By Nan Victoria Munger
If you want to get to Carnegie Hall, you could practice a whole lot. Or, you could simply raise your eyes to the City skyline and head toward the ‘Billionaire Building,’ a 1,005-foot luxury condominium across the street from the legendary concert venue. One57 is one of many megatowers springing up in the City. It will soon be joined on 57th Street by The Steinway Tower and the Central Park Tower. Not counting the World Trade Center’s spire, Central Park Tower will be the tallest building in the City. Grand Central Station will soon be dwarfed by the neighboring colossus One Vanderbilt, which will be just 53 feet shorter than the Empire State Building. On the East River, three 700-foot-plus developments have been approved by the New York City Department of City Planning (DCP).
Such megatowers, driven by commercial demand, technological possibility, and porous zoning, are appearing all over the City. While free-marketers champion these uber-skyscrapers as economically invigorating and aesthetically visionary, many New Yorkers consider them a skyline-defacing blight. The West Village is protected from these projects by preservation laws, but the new megatowers have a broad impact on the entire City. They contribute to gentrification, inflate housing and retail prices in adjacent areas, and overburden City services such as public schools, police and fire departments, and transportation.
Sean Khorsandi is the Interim Executive Director of Landmark West, an organization working to fight the development of megatowers on the Upper West Side. According to Khorsandi, the New York City Department of Buildings (DOB) and the Board of Standards and Appeals (BSA) “have been sort of shrugging [the issue]. They’re like, well, [there are] no height restrictions, so don’t be mad at us, be mad at the zoning law.”
Under the current zoning law, buildings are limited not by height, but by floor area ratio (FAR), meaning that a building’s total floor area cannot exceed a specified multiple of its footprint. When a building does not use its entire allocation, it has leftover floor area, or air rights. Those rights can be sold to neighboring properties. Developers are now gerrymandering huge lots through zoning lot mergers and buying air rights from buildings several blocks away. Khorsandi reports that the air rights from a building on 67th Street are now being applied to a building on 69th Street.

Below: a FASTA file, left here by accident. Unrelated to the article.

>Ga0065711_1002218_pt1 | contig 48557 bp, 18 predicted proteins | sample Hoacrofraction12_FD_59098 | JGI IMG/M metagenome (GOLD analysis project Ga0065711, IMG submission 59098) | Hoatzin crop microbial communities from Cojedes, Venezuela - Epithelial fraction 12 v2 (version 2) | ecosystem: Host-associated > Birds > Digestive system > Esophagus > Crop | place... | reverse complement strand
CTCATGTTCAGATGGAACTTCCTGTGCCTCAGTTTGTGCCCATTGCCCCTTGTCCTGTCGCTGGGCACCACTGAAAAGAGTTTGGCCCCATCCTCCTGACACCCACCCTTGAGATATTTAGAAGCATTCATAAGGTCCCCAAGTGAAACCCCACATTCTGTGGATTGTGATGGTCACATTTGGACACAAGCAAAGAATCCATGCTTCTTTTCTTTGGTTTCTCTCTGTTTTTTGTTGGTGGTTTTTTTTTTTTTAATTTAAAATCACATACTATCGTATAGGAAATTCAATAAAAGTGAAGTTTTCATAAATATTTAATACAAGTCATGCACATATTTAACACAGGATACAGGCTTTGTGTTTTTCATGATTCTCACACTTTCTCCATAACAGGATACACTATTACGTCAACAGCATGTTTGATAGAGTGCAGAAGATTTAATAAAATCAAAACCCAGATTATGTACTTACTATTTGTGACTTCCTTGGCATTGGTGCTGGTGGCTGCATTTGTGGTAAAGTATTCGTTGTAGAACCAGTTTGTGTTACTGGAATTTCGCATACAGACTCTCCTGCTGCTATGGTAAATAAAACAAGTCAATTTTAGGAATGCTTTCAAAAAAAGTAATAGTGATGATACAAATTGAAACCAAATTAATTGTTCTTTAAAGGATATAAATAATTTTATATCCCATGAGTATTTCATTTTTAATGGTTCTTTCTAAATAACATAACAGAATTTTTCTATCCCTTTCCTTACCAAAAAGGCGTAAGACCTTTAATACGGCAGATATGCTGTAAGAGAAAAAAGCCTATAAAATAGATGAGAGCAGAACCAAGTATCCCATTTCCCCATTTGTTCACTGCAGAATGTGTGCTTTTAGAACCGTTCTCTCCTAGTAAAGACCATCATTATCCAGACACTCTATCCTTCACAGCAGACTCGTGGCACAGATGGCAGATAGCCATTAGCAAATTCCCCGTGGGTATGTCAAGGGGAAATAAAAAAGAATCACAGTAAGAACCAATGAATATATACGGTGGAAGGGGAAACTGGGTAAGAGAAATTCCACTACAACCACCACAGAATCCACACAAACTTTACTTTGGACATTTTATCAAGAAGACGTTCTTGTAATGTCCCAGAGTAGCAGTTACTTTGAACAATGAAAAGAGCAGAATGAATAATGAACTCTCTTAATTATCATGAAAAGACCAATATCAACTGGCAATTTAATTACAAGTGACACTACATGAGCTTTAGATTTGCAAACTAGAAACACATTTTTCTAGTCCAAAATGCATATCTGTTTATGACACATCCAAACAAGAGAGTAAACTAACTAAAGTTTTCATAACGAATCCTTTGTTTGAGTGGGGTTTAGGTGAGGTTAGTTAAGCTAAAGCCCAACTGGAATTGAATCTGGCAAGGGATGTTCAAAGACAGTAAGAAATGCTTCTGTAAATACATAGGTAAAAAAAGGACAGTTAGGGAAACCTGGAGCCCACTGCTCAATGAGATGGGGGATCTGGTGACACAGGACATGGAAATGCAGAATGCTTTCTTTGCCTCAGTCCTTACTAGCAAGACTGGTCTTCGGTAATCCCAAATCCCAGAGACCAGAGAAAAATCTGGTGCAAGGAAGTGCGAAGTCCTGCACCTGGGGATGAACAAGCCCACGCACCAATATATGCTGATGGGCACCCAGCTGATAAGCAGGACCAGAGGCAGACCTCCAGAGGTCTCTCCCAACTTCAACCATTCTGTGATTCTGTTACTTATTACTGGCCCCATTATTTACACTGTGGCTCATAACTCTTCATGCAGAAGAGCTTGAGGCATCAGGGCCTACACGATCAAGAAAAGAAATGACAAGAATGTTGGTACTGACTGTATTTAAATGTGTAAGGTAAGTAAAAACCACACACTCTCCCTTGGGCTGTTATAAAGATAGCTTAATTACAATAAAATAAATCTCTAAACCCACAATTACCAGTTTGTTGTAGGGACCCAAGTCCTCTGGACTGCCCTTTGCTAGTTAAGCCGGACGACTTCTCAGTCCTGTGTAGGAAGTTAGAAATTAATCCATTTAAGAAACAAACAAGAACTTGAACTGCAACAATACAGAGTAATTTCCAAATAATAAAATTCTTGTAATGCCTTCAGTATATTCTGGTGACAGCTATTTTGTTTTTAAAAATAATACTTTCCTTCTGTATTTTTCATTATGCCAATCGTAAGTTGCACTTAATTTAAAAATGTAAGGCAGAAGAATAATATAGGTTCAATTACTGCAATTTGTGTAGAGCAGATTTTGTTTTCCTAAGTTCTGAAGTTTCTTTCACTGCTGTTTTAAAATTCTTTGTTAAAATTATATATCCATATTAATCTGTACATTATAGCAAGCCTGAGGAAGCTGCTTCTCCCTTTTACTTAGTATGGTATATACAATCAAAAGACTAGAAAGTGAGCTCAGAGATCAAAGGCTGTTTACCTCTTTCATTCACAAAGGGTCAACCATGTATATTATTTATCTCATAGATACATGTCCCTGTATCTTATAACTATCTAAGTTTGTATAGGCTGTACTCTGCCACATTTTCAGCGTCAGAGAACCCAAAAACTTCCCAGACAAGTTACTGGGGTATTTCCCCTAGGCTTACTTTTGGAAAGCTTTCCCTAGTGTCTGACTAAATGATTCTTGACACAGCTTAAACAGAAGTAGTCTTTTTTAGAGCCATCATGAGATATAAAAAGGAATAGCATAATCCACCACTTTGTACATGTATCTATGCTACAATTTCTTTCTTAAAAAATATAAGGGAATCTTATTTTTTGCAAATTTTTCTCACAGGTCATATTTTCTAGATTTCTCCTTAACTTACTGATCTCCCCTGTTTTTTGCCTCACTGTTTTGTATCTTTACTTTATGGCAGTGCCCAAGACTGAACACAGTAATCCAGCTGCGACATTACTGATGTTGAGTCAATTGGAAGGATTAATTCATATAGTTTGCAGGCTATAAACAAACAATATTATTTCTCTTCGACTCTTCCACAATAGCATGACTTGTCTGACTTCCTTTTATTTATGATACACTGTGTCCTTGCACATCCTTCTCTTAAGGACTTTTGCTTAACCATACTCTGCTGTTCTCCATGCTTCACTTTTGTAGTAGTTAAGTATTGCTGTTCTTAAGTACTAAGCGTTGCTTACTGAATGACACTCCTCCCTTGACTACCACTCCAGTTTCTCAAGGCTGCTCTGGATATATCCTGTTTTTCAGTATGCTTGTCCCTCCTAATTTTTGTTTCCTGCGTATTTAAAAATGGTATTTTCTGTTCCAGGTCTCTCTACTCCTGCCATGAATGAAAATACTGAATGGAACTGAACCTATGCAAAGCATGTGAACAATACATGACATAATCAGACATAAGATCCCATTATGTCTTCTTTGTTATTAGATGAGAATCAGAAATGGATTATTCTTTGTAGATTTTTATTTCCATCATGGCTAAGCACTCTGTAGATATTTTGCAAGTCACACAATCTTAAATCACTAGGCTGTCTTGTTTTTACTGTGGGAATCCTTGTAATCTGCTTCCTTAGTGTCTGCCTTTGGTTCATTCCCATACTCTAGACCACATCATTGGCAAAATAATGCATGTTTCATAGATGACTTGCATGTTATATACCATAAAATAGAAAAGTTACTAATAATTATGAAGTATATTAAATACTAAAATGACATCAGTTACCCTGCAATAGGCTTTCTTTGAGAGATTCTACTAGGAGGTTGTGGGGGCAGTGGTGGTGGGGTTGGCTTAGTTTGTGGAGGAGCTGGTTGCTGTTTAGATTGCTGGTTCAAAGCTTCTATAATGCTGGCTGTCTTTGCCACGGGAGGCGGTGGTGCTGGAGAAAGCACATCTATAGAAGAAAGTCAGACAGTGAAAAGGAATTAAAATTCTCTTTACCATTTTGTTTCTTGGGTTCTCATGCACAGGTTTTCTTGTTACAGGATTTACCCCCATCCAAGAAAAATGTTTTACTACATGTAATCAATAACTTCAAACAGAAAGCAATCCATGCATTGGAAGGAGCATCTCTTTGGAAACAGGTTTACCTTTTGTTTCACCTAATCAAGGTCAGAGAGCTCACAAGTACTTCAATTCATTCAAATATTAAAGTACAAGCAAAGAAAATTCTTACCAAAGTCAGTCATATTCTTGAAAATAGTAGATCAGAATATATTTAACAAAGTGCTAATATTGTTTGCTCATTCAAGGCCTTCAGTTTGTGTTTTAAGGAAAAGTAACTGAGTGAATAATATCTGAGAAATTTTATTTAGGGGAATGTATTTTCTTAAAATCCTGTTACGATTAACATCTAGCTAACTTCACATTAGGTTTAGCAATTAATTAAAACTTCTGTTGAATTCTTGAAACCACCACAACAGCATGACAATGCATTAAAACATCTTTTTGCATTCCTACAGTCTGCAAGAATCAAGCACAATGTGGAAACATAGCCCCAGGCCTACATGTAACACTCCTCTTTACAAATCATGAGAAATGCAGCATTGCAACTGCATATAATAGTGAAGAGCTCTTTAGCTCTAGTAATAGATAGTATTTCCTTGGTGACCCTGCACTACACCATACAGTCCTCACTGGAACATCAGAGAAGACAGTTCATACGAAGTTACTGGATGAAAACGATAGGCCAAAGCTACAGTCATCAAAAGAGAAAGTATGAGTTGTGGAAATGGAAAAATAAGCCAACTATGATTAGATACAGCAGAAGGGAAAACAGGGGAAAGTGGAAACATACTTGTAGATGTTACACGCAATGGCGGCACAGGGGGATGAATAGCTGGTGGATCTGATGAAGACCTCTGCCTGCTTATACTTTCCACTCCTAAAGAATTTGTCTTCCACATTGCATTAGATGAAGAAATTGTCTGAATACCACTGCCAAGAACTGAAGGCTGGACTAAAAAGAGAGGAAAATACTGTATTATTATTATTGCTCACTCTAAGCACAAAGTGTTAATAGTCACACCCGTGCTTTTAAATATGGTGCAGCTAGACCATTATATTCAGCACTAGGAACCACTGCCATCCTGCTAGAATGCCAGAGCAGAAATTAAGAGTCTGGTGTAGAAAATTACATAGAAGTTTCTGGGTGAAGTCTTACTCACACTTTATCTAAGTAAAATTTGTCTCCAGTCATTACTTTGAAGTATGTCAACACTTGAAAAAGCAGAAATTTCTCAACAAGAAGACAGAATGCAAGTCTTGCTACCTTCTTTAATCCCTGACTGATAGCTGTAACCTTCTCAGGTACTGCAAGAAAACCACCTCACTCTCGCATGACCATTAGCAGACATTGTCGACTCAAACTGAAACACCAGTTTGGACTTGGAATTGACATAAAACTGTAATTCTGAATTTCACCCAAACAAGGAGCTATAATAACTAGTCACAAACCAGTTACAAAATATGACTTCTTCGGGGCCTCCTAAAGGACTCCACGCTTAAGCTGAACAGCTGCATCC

Spaces used for mechanical purposes are not counted in the FAR. Some developers exploit this to get more height. According to Crain’s New York Business, a building planned for 15 East 30th Street includes a 23-foot base and three mechanical floors with 44-foot ceilings. Residential floors begin at 155 feet (15 stories on a normal building), meaning that they will have greater value due to better views. At a DOB hearing on July 25th, a representative opposing the 15 East 30th Street project argued that the 44-foot ceilings are unnecessary and should be considered accessory use. The DOB responded that zoning regulations say nothing about ceiling heights, and that they have “no authority to interpret something that isn’t said.”
Developers are also constructing buildings that are different from the plans they originally submitted. Landmark West reports that 217 West 57th Street was planned for 64 stories, but is now under construction for 95 stories. Such changes are difficult to prevent because they occur after the window for a public review or challenge process has expired. Once the foundation has been laid, the law says that construction can proceed.
Some laws facilitate construction of megatowers that provide affordable housing. The 421a tax abatements provide property tax exemptions if buildings include 20% to 30% affordable units. The Zoning for Quality and Affordability provisions (an update to the City’s Zoning Resolution) allow buildings with affordable housing to have larger FARs. However, the remaining 70% to 80% of high-cost market-rate rentals drives up the median household income of the area. Since affordable housing is defined as housing with annual rents below 30% of the area’s median household income, luxury market-rate rentals allow landlords to charge more for “affordable” units, contributing to the displacement of low-income families.
Despite increased awareness and the public outcry against the development of megatowers, the DOB and DCP have done very little. Landmark West is interested in mandating public oversight on buildings in certain areas, counting double-height floors as double floor area, and limiting amounts of transferred air rights. But many politicians depend on campaign financing from real estate political action committees (PACs), …so they are reluctant to stymie development. Concerned citizens should call their NYC Council representatives and the DCP to express opposition.development.